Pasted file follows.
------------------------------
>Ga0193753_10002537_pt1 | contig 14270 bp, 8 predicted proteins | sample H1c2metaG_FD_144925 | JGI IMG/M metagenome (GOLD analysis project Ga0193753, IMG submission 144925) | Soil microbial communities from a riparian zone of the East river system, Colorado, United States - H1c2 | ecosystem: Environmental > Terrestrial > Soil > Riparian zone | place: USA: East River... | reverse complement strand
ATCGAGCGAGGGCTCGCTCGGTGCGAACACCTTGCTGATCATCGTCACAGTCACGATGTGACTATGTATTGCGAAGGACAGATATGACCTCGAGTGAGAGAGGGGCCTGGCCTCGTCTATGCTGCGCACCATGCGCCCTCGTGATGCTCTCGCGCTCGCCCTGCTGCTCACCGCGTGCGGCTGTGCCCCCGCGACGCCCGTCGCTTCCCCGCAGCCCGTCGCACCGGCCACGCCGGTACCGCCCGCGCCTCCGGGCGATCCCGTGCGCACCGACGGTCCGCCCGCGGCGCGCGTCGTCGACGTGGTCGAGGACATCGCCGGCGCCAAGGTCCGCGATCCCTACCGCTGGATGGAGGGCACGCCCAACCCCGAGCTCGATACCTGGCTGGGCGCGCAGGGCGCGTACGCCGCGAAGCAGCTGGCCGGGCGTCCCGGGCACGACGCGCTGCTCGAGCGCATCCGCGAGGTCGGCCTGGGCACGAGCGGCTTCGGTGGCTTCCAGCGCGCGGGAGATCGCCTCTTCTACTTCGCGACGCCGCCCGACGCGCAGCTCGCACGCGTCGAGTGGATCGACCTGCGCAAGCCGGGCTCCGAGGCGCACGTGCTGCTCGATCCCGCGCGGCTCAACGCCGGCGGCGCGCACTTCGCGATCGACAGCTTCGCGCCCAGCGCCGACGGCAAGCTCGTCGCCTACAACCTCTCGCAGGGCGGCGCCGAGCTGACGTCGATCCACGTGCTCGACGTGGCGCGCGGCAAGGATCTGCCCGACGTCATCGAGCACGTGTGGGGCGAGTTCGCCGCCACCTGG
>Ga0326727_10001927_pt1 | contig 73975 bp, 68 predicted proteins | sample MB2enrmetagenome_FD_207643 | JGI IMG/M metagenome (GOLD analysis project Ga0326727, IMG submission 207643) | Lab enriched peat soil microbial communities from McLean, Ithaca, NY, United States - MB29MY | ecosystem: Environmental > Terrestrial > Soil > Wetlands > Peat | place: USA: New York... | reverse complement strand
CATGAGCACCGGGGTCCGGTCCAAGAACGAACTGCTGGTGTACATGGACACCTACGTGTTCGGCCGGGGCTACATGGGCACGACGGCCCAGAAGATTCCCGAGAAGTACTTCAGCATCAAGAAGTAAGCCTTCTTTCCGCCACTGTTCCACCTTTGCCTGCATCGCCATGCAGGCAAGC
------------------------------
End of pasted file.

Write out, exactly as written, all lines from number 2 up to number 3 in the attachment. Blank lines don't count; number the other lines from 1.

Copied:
ATCGAGCGAGGGCTCGCTCGGTGCGAACACCTTGCTGATCATCGTCACAGTCACGATGTGACTATGTATTGCGAAGGACAGATATGACCTCGAGTGAGAGAGGGGCCTGGCCTCGTCTATGCTGCGCACCATGCGCCCTCGTGATGCTCTCGCGCTCGCCCTGCTGCTCACCGCGTGCGGCTGTGCCCCCGCGACGCCCGTCGCTTCCCCGCAGCCCGTCGCACCGGCCACGCCGGTACCGCCCGCGCCTCCGGGCGATCCCGTGCGCACCGACGGTCCGCCCGCGGCGCGCGTCGTCGACGTGGTCGAGGACATCGCCGGCGCCAAGGTCCGCGATCCCTACCGCTGGATGGAGGGCACGCCCAACCCCGAGCTCGATACCTGGCTGGGCGCGCAGGGCGCGTACGCCGCGAAGCAGCTGGCCGGGCGTCCCGGGCACGACGCGCTGCTCGAGCGCATCCGCGAGGTCGGCCTGGGCACGAGCGGCTTCGGTGGCTTCCAGCGCGCGGGAGATCGCCTCTTCTACTTCGCGACGCCGCCCGACGCGCAGCTCGCACGCGTCGAGTGGATCGACCTGCGCAAGCCGGGCTCCGAGGCGCACGTGCTGCTCGATCCCGCGCGGCTCAACGCCGGCGGCGCGCACTTCGCGATCGACAGCTTCGCGCCCAGCGCCGACGGCAAGCTCGTCGCCTACAACCTCTCGCAGGGCGGCGCCGAGCTGACGTCGATCCACGTGCTCGACGTGGCGCGCGGCAAGGATCTGCCCGACGTCATCGAGCACGTGTGGGGCGAGTTCGCCGCCACCTGG
>Ga0326727_10001927_pt1 | contig 73975 bp, 68 predicted proteins | sample MB2enrmetagenome_FD_207643 | JGI IMG/M metagenome (GOLD analysis project Ga0326727, IMG submission 207643) | Lab enriched peat soil microbial communities from McLean, Ithaca, NY, United States - MB29MY | ecosystem: Environmental > Terrestrial > Soil > Wetlands > Peat | place: USA: New York... | reverse complement strand